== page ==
GT Miller (Vancouver Canucks) – The 29-year-old broke previous career highs with 32 goals, 67 assists, 99 points, 54.1% head-to-head win percentage and 51.03% expected goals – in percentage terms in 80 games for the Vancouver Canucks. , but had one season left on his $5.25 million deal before he became eligible for unrestricted free agency. Miller earned at least 43 points in each of his seven full seasons in the NHL and averaged 1.04, .87, and 1.24 points per game, respectively, in his three years in Vancouver. He averaged 3:19 in strong play for the Canucks and 2:05 in penalty kicks last season. Acquiring Miller wouldn’t come cheap because it would likely cost a first-round pick, a higher probability, a bottom six striker, and a lower pick to lure entry.
Mark Shevelle (Winnipeg Jets) — The future of the 29-year-old in Winnipeg is uncertain after Sheveley, who has two years at $6.125 million each remaining on his deal, questioned the Jets after the post-season missed for the first time since 2016. He earned 29 goals, 70 points, a 50.7% direct win percentage, and 48.3% five-for-five percentage points in his sixth consecutive season averaging at least one point per game. Schiefele averaged 3:28 on the Jets’ strong game this past season and is likely to demand a slightly less package than Miller in a potential deal.
RFA . Offer Sheets
These are rare but may make sense if the compensation cost is reasonable. Below is a list of full compensation requirements depending on the maximum features of the bid sheet for the 2022-23 season:
In such a case, the Capitals will have to submit an offer sheet that does not make it worth keeping a potential target for the 2021-22 player’s team. However, they can only give a player a one-year contract and re-sign an extension that comes with a more reasonable ceiling blow when they become eligible either mid-season or beyond.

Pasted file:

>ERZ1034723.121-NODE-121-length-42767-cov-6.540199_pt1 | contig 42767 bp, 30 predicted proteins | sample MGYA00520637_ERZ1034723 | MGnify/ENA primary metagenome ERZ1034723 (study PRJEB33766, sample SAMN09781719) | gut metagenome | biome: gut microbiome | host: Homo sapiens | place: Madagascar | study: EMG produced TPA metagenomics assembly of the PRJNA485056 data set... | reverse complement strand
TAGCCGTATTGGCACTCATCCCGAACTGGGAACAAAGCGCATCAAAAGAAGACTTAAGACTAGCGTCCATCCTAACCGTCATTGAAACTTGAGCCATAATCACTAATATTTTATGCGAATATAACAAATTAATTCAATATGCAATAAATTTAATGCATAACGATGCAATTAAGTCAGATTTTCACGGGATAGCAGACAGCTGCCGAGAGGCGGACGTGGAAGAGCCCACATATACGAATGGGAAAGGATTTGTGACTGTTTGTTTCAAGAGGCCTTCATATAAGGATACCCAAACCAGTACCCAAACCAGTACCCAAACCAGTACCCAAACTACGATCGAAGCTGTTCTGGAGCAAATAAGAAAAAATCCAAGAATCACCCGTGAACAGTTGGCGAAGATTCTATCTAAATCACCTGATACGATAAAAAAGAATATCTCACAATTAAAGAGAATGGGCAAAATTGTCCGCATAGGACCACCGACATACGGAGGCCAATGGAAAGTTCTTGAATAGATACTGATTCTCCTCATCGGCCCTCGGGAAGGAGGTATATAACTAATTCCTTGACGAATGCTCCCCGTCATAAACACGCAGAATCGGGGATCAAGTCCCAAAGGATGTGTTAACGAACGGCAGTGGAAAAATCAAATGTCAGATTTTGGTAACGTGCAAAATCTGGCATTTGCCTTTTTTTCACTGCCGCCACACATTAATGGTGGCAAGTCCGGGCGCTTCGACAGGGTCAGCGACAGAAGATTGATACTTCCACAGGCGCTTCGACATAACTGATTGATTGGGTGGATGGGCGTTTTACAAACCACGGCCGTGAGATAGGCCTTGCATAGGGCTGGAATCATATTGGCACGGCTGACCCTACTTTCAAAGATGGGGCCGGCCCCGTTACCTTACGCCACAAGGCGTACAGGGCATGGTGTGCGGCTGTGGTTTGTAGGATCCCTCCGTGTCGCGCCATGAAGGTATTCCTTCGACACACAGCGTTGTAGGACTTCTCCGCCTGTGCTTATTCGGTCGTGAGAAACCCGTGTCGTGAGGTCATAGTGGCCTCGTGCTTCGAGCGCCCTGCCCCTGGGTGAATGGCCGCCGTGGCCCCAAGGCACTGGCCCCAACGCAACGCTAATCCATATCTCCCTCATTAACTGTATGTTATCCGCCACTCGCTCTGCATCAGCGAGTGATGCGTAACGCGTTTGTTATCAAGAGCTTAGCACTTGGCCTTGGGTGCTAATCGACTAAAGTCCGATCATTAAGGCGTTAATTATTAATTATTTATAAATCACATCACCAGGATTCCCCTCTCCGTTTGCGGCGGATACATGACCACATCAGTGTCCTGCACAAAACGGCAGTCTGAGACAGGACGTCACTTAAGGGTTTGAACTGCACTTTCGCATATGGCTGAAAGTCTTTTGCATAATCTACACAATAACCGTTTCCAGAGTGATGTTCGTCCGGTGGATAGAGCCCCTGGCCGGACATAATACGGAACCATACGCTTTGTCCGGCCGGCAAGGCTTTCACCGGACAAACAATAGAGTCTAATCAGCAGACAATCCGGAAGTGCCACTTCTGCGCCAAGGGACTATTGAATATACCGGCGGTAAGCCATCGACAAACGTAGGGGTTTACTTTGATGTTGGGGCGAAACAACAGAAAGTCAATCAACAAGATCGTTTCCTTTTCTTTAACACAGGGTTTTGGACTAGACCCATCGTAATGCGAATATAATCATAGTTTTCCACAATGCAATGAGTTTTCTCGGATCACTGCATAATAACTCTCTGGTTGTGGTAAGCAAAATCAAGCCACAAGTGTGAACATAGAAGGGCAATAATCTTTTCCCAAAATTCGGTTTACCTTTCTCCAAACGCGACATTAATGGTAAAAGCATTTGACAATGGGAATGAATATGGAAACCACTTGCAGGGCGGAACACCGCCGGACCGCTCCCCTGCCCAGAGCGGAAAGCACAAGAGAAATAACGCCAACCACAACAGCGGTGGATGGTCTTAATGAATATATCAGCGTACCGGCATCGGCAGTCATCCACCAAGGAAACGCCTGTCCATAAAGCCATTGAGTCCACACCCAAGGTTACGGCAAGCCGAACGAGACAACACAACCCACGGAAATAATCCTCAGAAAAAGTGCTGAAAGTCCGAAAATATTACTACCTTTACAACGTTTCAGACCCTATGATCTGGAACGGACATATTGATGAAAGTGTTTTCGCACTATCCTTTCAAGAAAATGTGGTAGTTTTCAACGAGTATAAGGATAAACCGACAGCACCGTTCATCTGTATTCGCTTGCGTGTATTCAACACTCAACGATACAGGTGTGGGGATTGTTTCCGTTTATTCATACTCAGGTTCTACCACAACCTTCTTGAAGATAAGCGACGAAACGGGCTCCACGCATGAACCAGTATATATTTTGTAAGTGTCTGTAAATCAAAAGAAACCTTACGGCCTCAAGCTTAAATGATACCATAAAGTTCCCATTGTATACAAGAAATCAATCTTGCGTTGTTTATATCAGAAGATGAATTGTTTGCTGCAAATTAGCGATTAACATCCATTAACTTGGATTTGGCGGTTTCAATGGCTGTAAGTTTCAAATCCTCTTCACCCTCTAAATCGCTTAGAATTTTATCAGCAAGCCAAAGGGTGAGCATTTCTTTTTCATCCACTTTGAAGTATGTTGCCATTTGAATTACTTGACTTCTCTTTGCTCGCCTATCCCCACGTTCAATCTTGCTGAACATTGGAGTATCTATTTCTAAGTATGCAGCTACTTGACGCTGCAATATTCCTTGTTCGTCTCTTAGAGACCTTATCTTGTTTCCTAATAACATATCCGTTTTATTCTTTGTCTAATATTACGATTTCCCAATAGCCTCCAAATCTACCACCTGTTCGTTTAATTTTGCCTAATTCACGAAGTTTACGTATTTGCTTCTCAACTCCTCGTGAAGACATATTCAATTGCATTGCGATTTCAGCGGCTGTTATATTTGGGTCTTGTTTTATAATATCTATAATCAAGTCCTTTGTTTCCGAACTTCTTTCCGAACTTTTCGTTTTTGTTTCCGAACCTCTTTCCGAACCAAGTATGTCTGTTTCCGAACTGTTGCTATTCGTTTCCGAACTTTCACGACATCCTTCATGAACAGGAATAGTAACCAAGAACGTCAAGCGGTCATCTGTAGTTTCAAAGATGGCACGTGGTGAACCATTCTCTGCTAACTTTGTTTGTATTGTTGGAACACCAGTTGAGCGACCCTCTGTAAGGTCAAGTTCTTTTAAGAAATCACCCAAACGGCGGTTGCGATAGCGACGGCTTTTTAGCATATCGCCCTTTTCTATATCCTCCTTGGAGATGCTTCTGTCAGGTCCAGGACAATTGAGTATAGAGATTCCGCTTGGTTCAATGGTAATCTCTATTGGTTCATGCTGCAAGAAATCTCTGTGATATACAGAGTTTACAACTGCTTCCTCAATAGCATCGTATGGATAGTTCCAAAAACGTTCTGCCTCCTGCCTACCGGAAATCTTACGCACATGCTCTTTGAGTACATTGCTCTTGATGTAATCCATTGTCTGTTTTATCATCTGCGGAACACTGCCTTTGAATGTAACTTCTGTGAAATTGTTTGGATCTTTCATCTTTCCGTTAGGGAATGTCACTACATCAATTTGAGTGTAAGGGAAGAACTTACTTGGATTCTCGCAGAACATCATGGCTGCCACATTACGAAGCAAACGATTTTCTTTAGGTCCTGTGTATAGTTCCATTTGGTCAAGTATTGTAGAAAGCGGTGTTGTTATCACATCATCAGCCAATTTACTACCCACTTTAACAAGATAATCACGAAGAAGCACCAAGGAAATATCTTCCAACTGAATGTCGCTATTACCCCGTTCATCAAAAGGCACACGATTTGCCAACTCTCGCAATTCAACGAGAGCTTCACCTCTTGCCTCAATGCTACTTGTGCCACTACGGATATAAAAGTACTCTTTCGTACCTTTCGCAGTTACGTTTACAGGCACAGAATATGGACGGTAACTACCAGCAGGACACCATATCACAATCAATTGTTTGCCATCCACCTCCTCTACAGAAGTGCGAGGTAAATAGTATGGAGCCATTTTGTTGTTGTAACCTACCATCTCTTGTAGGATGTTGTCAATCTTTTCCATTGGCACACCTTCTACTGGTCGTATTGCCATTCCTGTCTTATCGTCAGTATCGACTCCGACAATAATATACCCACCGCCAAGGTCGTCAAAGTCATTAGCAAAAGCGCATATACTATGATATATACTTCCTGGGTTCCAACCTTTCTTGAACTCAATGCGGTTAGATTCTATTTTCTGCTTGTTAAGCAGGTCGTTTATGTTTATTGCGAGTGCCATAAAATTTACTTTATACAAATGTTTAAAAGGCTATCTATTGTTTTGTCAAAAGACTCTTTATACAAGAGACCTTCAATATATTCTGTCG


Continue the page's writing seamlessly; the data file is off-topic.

Pierre-Luc Dubois, Gates – The 23-year-old scored 23 goals, 60 points, 52.4% expected percentage point and 46.87% face-winning percentage in 81 games during his first full season at Winnipeg in 2021-22. Dubois, who averaged 3:07 in strong play for the Jets, two seasons where he scored 25 goals and 60 points plus 48 points under his belt in his first five in the NHL. Its market value can be around $5.5-6 million to sign.
Josh Norris, Senators — The 23-year-old scored 35 goals, 55 points, 51.06% direct win percentage and 47.03% five-on-five — on percentage in 66 games this past season, when he made his debut in his starter campaign. Consisting of 17 goals and 35 points. Norris averaged 3:14 in power play in Ottawa and 34 seconds on the penalty kick in 2021-22 and will likely cost around $6-6.5 million to get a contract.
Matthew Joseph, Senators – The 25-year-old, who was involved in the deal that sent Paul from Ottawa to Tampa Bay on the trade deadline, finished 2021-22 with 12 goals and 30 points, with a 45.46% tie-win percentage, 51.49 % Five goals against five expected goals in 69 matches. He scored 25 goals and 45 points in 126 games during his first two full seasons in the NHL where he played over 41 games but skated in just 37 during the 2019-20 season. Joseph was averaging 2:00 per game when his team underestimated a man and would likely cost close to $3 million to sign.
By Harrison Brown